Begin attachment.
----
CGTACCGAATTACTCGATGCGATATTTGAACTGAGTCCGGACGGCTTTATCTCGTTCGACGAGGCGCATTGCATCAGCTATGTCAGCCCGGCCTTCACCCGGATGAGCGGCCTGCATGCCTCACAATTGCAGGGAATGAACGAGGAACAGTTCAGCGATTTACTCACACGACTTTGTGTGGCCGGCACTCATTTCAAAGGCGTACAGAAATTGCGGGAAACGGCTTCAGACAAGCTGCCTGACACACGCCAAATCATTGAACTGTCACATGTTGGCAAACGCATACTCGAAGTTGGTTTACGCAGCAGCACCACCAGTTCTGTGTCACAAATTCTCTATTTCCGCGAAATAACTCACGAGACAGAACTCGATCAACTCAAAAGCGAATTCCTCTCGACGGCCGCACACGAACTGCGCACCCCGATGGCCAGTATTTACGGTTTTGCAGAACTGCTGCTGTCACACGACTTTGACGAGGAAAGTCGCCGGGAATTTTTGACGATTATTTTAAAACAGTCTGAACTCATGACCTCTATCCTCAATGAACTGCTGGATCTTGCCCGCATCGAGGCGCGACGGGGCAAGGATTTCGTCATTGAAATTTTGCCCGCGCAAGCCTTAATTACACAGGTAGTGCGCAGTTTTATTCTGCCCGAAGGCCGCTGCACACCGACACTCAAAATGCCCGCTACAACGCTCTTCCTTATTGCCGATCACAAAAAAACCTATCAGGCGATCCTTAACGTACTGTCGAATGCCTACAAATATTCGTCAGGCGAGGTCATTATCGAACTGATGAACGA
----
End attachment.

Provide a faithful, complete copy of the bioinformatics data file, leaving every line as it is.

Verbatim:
CGTACCGAATTACTCGATGCGATATTTGAACTGAGTCCGGACGGCTTTATCTCGTTCGACGAGGCGCATTGCATCAGCTATGTCAGCCCGGCCTTCACCCGGATGAGCGGCCTGCATGCCTCACAATTGCAGGGAATGAACGAGGAACAGTTCAGCGATTTACTCACACGACTTTGTGTGGCCGGCACTCATTTCAAAGGCGTACAGAAATTGCGGGAAACGGCTTCAGACAAGCTGCCTGACACACGCCAAATCATTGAACTGTCACATGTTGGCAAACGCATACTCGAAGTTGGTTTACGCAGCAGCACCACCAGTTCTGTGTCACAAATTCTCTATTTCCGCGAAATAACTCACGAGACAGAACTCGATCAACTCAAAAGCGAATTCCTCTCGACGGCCGCACACGAACTGCGCACCCCGATGGCCAGTATTTACGGTTTTGCAGAACTGCTGCTGTCACACGACTTTGACGAGGAAAGTCGCCGGGAATTTTTGACGATTATTTTAAAACAGTCTGAACTCATGACCTCTATCCTCAATGAACTGCTGGATCTTGCCCGCATCGAGGCGCGACGGGGCAAGGATTTCGTCATTGAAATTTTGCCCGCGCAAGCCTTAATTACACAGGTAGTGCGCAGTTTTATTCTGCCCGAAGGCCGCTGCACACCGACACTCAAAATGCCCGCTACAACGCTCTTCCTTATTGCCGATCACAAAAAAACCTATCAGGCGATCCTTAACGTACTGTCGAATGCCTACAAATATTCGTCAGGCGAGGTCATTATCGAACTGATGAACGA